85 Indiana Law Journal 449 (2010)
Patent law is federal law, and the normative approach to patent reform has been top down, looking to Congress and the Supreme Court for changes to the broken and complex patent system. The normative approach thus far has not yielded satisfactory results. This Article challenges the static approach to patent reform and embraces the dynamic-federalism approach that patent reform can be an overlapping of both national and local efforts. Patent reform at the local level is essential as locales can serve as laboratories for changes, vertically compete with national government to reform certain areas of the patent system, and become influential catalysts for changes that have an impact at the national level. Because the Constitution expressly grants to Congress the power to regulate substantive patent law, the local patent-reform movement is limited to the development and utilization of local procedural rules to streamline patent litigation in federal district courts. This Article examines the success of the local patent-reform movement initiated by local judges and bar associations sweeping different regions of the United States and suggests that bottom-up reform must be encouraged to solve the national problem of the broken patent system.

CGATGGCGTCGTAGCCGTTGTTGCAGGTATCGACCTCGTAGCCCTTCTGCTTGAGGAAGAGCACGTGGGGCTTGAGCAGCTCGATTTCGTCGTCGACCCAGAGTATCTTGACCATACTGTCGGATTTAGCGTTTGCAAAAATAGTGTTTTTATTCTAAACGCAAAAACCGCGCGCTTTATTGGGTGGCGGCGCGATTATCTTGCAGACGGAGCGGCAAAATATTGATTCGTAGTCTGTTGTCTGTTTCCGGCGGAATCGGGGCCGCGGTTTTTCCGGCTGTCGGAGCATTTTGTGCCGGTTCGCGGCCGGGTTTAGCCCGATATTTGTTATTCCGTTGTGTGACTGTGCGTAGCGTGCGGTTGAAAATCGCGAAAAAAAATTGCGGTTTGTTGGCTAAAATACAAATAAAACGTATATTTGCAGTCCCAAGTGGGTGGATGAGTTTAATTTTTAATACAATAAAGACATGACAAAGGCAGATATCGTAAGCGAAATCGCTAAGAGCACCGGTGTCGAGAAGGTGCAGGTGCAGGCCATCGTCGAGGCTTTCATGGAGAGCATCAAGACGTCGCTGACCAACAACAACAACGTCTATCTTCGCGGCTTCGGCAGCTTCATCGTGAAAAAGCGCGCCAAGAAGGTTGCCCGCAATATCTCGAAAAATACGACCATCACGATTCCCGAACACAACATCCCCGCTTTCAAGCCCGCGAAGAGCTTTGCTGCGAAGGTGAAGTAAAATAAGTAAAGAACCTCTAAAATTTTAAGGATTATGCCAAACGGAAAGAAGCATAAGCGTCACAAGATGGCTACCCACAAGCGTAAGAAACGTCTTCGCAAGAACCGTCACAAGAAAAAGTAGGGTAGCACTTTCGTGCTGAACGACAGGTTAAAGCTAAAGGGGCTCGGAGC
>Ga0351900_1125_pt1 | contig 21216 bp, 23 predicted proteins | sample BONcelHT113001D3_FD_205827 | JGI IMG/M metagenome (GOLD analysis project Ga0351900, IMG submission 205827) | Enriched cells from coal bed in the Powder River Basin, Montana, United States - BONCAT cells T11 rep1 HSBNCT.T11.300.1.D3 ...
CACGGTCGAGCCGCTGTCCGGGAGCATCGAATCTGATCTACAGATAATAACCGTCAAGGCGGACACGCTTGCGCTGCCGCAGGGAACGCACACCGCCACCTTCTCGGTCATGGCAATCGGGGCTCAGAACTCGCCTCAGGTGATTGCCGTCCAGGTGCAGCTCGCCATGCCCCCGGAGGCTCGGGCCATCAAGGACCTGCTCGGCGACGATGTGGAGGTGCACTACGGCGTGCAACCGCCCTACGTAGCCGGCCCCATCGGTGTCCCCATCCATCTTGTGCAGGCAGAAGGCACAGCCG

"Dynamic Federalism and Patent Law Reform,"
Indiana Law Journal:
2, Article 3.
Available at: http://www.repository.law.indiana.edu/ilj/vol85/iss2/3